Japanese Language Stack Exchange is a question and answer site for students, teachers, and linguists wanting to discuss the finer points of the Japanese language. Join them; it only takes a minute:

Sign up
Here's how it works:
  1. Anybody can ask a question
  2. Anybody can answer
  3. The best answers are voted up and rise to the top

うちに has two rather confusingly different meanings.

One is in line with its never seen kanji form. Whilst. Do x whilst y.

Another means do x before y's situation changes.

The two are quite different as to when x should be done. Is there a way to spot which is meant?

share|improve this question
Short answer: look at the context. They are not that confusing - do you have a text book and a few model examples? BTW: There is one other use which is a slightly different; to describe a change that happen while something was in progress that was not of the main actor's volition. – Tim Jul 5 '14 at 10:52
I see "while" and "before the situation changes" as basically the same thing. Or at least while it's in present tense. – Kevin Jul 5 '14 at 23:23

For example,

Do x whilst y
[明]{あか}るいうちに(≒明るい[間]{あいだ}に)[帰]{かえ}ってきなさい。(Come back while it's bright)
[温]{あたた}かいうちに(≒温かい間に)食べなさい。(Eat while it's warm)
子どもが[寝]{ね}ているうちに(≒寝ている間に)[洗濯]{せんたく}します。(I do the laundry while the child is sleeping)

can be rephrased:

Do x before ys situation changes
[暗]{くら}くならないうちに(≒暗くなる[前]{まえ}に)帰ってきなさい。(Come back before it gets dark)
[冷]{さ}めないうちに(≒冷める前に)食べなさい。(Eat before it gets cold)
子どもが[起]{お}きないうちに(≒起きる前に)洗濯します。(I do the laundry before the child wakes up)

(Use a negative form for the latter format.)

share|improve this answer
In my opinion, the second case is best thought of as equivalent to the English "while" as well: While it is not (yet) dark, come back. – Muhd Jul 16 '14 at 0:30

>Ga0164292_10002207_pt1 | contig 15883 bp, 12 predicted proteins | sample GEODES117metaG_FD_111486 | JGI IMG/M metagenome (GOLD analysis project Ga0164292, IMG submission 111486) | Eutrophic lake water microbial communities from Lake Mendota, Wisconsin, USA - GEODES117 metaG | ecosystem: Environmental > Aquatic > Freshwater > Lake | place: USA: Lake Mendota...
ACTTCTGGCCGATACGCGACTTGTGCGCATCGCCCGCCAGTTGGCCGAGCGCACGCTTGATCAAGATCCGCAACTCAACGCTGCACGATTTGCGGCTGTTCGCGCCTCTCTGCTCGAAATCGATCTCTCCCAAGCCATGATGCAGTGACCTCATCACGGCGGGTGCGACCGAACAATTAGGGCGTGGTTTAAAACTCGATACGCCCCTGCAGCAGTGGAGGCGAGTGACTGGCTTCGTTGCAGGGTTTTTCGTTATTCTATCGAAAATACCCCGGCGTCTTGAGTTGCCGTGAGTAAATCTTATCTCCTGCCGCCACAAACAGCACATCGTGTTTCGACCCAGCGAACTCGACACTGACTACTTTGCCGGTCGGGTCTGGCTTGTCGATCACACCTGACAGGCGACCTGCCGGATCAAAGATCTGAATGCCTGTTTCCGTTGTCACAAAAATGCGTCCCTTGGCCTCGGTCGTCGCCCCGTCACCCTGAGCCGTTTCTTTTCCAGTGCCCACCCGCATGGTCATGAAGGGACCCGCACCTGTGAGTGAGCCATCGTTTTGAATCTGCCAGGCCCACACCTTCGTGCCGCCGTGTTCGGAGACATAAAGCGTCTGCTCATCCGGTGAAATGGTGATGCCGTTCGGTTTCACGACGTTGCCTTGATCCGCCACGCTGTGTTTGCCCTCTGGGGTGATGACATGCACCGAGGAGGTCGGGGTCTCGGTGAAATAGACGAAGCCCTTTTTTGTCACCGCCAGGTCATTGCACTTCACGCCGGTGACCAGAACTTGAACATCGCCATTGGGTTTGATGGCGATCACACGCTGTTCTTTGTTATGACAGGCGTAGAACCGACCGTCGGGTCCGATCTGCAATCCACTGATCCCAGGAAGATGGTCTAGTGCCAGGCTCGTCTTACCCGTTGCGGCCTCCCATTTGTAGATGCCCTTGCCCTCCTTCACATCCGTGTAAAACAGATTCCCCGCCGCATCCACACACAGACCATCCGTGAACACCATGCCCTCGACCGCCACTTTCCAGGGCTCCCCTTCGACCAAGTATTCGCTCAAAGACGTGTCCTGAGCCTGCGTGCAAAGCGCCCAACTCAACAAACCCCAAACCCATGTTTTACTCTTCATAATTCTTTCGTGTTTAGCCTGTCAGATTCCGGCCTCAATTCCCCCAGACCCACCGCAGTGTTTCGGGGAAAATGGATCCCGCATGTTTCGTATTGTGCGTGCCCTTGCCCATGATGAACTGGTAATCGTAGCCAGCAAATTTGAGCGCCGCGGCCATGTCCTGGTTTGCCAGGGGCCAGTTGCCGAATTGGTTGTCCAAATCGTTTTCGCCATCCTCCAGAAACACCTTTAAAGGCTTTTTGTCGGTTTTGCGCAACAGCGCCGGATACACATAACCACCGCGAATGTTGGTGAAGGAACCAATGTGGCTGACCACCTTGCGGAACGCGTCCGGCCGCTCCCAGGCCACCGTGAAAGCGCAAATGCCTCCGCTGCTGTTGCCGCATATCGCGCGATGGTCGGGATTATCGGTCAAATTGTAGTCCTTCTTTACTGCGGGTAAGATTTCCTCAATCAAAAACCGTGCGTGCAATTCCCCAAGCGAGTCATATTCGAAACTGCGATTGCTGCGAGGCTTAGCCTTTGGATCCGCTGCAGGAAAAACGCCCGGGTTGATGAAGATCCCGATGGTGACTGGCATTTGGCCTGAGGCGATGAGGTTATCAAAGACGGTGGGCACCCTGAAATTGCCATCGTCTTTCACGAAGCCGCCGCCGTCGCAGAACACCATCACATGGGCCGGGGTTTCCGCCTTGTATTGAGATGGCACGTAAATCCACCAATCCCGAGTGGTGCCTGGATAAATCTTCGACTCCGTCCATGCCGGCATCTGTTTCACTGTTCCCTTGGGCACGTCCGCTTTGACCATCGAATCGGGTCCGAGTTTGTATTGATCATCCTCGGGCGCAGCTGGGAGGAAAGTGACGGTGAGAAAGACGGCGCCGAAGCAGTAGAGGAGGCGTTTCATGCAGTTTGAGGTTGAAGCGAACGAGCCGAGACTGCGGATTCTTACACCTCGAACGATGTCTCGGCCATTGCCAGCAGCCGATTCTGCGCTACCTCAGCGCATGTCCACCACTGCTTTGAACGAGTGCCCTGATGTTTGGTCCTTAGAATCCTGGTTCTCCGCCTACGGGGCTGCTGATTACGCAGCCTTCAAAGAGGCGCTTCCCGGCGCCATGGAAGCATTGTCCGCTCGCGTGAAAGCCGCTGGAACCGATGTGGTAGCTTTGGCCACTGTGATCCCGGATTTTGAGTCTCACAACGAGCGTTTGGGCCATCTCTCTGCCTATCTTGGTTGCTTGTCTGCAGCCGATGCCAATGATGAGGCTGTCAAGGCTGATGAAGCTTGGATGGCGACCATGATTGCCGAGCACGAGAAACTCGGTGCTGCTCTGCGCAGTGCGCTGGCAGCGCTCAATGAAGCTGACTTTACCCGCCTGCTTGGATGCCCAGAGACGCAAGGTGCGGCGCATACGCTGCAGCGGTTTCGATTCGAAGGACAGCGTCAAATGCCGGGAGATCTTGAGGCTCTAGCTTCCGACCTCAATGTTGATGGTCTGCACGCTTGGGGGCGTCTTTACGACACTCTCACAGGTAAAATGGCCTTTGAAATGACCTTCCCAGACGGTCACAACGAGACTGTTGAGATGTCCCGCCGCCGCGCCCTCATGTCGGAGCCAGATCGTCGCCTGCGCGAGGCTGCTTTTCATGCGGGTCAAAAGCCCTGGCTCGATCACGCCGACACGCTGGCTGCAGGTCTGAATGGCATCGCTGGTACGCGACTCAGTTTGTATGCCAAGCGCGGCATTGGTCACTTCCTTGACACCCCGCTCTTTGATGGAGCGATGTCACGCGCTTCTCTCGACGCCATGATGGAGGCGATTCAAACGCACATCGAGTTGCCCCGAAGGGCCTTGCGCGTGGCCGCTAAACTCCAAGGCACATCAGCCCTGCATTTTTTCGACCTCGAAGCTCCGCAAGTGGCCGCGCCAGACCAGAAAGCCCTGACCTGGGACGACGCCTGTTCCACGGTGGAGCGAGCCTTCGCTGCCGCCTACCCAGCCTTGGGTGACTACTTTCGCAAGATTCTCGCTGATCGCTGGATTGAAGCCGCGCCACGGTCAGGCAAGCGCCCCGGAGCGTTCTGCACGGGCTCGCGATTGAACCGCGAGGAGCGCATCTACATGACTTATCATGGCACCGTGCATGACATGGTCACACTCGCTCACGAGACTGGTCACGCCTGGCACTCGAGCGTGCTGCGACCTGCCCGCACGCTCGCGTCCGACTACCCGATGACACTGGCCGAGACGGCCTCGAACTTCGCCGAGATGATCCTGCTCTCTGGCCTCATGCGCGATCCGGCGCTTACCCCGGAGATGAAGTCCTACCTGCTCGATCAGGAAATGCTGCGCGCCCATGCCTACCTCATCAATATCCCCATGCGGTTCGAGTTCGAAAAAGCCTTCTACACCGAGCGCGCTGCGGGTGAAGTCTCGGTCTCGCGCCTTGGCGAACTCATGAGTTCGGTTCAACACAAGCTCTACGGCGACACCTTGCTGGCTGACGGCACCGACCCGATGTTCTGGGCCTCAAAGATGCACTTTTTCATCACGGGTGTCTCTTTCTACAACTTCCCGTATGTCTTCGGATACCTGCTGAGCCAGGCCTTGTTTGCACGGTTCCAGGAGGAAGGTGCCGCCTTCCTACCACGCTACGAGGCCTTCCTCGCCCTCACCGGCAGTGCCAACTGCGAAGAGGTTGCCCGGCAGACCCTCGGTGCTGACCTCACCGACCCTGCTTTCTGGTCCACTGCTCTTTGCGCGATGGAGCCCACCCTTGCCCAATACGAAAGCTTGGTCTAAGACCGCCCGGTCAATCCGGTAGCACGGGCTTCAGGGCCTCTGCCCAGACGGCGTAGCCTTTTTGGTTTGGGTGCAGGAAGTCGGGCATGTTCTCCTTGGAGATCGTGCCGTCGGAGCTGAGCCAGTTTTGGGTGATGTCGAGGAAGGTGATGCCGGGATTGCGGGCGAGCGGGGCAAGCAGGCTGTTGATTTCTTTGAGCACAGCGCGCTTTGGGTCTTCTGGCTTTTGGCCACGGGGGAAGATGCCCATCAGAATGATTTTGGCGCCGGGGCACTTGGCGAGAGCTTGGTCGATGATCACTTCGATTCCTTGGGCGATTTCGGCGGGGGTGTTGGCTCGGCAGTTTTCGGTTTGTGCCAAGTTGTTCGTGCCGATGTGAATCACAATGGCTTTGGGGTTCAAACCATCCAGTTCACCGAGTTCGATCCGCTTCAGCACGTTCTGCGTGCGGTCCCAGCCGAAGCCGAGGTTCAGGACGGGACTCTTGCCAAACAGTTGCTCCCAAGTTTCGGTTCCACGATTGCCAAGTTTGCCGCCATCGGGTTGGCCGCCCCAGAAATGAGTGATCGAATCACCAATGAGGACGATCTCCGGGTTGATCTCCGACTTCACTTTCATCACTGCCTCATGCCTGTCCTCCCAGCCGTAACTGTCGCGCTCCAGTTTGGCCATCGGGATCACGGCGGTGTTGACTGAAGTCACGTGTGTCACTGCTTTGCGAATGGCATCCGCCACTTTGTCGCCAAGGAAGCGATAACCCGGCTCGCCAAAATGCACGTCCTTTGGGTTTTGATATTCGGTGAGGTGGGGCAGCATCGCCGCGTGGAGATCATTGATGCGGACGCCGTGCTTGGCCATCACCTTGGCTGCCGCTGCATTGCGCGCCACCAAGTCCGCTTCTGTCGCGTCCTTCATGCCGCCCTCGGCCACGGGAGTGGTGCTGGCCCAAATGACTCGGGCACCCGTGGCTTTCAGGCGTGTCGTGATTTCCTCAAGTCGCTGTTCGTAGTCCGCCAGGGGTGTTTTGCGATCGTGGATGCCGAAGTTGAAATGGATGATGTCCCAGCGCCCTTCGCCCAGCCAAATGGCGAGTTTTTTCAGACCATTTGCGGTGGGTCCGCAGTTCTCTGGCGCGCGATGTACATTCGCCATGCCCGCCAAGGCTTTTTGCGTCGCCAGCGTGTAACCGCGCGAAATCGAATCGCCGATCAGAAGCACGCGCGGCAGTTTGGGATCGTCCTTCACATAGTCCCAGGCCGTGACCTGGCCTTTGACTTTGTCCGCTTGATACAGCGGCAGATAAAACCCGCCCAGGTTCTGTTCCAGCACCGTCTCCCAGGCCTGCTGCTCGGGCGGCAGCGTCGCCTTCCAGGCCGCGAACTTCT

I don't think those meanings sound very different, but if you were to give some examples we would be better able to address your question.

~うちに can be used in a number of (grammatical) situations, and in almost all of those it can be understood in English1 as "while".

Kangaete iru uchi ni wakaranaku natta.
(While thinking about it, I got lost.)

However, when ~うちに follows a negative it can be understood in English as "before".

Ame ga furanai uchi ni tenisu o shite kimasu.
(I'll go and play tennis (and come back) before it rains.)

Additionally, when ~うちに is preceded by something for which the beginning and ending is certain, ~間【あいだ】に can be substituted.

Kodomo ga gakkou ni itte iru uchi ni / aida ni hon o yomimasu.
(I read books while my child is away at school.)

I hope this answers your question. If not, I am more than willing to expand it.

1 Though as a matter of personal opinion, I don't believe this is the best way to understand things in a foreign language.

Makino, Seiichi and Tsutsui, Michio. "A Dictionary of Basic Japanese Grammar". Japan Times, 1994.

share|improve this answer

Your Answer


By posting your answer, you agree to the privacy policy and terms of service.

Not the answer you're looking for? Browse other questions tagged or ask your own question.